Guidance was very good:

Another complaint of Apple bears was that guidance, particularly gross margin guidance, was not very good. Well, Apple guided to a revenue midpoint of $56.5 billion, and the analyst estimate was $55.65 billion, so Apple was almost a billion ahead. Remember, for fiscal Q4 the original midpoint was $35.5 billion, and Apple beat that by nearly $2 billion. While Apple has been giving more realistic guidance in the past few quarters, the company still has been conservative to some extent.

So on to gross margins. The company guided to a midpoint of 37%, basically flat with Q4. This was seen as a huge negative, with many expecting a midpoint closer to 38%. Well, Apple detailed on the conference call an issue with deferred revenues. It was stated that about $900 million would be pushed into fiscal Q1, and that would hurt gross margins. Management stated that gross margin guidance would have been around 38.5% if not for the deferral. More on this in the next section. But even with the "light" guidance, I still calculated Apple's earnings per share, based on all guidance midpoints, at $13.51. That was below the $13.86 estimate, but I also did not assume any benefit from the buyback plan. Don't forget, Apple exceeded its fiscal Q4 guidance by anywhere from 60 to 90 cents in EPS, depending on what share count you used.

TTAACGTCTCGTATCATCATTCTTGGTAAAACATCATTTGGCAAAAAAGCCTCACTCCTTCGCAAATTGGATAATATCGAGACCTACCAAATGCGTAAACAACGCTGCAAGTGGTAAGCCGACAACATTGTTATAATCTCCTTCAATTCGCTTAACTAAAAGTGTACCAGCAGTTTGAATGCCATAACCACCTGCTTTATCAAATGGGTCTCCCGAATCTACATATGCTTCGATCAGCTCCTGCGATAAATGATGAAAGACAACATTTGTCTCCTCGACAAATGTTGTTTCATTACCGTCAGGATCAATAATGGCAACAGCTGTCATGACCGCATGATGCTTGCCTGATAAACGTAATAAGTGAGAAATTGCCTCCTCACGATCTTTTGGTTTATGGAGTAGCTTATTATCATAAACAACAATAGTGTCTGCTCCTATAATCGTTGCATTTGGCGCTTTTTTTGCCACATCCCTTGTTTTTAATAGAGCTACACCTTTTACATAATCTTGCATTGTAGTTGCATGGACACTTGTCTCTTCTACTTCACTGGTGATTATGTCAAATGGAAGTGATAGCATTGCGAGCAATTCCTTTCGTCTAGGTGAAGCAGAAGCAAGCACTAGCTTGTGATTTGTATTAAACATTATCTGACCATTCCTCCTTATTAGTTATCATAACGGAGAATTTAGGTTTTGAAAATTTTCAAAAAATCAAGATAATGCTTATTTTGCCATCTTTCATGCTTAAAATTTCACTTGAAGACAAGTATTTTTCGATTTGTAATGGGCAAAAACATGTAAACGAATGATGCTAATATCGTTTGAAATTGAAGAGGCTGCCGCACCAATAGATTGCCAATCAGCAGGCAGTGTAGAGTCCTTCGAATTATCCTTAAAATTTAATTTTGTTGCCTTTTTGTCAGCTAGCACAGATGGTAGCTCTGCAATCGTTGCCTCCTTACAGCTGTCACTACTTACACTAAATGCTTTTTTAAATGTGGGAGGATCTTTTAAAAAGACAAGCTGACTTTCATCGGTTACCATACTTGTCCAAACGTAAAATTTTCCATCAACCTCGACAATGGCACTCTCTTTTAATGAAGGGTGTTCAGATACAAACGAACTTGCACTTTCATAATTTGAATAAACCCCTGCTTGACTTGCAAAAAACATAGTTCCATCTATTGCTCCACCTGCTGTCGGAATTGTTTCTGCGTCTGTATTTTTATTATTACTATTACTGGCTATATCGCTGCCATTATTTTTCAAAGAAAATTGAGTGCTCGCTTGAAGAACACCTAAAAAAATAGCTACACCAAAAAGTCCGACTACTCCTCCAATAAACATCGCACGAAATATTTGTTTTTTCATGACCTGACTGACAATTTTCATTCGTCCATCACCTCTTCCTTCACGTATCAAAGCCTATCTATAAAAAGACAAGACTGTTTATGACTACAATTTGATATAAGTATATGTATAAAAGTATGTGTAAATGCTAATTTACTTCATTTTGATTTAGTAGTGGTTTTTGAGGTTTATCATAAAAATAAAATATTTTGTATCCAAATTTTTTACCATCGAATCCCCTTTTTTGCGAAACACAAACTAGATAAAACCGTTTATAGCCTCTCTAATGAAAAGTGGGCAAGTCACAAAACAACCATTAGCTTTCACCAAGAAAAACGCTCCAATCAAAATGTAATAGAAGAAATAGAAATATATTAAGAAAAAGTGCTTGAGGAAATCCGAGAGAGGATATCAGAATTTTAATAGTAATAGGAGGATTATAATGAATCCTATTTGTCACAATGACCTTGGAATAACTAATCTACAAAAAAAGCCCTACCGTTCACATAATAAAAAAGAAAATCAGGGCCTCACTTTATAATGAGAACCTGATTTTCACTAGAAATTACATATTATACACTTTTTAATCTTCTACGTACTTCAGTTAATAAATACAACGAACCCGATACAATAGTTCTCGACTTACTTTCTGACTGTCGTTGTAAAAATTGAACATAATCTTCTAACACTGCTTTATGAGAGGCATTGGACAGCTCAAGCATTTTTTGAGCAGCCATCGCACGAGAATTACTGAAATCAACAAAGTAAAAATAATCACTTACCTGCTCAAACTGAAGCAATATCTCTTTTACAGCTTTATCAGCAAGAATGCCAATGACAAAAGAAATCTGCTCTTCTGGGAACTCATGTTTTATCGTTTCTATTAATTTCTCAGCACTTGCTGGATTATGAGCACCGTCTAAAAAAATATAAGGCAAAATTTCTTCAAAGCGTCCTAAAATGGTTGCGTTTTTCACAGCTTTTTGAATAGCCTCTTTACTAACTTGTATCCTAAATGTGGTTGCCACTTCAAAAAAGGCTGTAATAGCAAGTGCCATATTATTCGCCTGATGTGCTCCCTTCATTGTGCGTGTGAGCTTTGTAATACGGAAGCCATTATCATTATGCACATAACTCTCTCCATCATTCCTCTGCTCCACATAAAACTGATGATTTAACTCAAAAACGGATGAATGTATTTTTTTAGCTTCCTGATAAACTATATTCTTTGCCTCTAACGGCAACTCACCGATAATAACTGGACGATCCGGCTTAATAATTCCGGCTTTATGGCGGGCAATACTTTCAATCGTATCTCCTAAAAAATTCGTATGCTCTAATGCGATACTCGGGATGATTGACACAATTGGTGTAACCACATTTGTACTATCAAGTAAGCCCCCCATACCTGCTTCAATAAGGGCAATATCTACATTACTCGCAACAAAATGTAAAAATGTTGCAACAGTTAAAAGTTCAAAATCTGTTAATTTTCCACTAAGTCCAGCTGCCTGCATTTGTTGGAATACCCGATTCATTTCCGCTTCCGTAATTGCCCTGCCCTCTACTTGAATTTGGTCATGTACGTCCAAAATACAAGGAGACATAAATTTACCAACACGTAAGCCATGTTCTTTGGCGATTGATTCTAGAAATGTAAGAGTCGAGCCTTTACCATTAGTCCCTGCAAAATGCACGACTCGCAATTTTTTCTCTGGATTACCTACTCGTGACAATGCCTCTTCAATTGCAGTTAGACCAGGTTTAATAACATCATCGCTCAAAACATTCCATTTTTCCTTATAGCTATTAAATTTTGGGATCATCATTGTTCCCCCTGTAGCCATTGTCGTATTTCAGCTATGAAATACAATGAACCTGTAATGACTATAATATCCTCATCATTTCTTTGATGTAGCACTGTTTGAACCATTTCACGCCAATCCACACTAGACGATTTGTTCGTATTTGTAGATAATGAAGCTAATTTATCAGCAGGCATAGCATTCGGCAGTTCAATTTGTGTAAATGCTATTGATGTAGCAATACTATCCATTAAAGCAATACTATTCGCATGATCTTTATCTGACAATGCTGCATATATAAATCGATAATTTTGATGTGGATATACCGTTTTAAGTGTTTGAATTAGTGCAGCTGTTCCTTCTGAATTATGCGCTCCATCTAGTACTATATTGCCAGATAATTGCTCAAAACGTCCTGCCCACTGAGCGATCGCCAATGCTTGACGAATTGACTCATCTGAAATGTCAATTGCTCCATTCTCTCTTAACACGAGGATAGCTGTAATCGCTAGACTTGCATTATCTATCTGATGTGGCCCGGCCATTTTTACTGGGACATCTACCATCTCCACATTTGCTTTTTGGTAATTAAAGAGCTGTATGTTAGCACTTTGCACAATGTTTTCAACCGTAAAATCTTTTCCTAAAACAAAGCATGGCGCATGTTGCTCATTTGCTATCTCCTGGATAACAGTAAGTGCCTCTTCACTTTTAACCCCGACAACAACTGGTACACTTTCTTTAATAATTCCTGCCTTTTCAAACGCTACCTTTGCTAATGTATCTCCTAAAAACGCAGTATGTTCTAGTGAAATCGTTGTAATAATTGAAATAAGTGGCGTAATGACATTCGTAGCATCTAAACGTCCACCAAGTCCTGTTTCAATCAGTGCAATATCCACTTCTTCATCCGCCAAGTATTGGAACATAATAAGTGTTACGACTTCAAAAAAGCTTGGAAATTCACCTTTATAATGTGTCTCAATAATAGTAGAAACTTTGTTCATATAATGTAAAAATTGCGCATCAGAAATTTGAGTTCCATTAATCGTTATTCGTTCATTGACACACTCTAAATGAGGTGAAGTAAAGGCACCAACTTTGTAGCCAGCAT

Also, if guidance was so disappointing, why have analysts raised their expectations since the report? Going into the report, as mentioned above, expectations were for $55.65 billion and $13.86, respectively. Current estimates call for $57.04 billion and $13.93, respectively. If Apple's guidance was disappointing, analysts would but cutting estimates, not raising them. As you can see from the table below, estimates were already rising into the report, so it's not like estimates were low to begin with.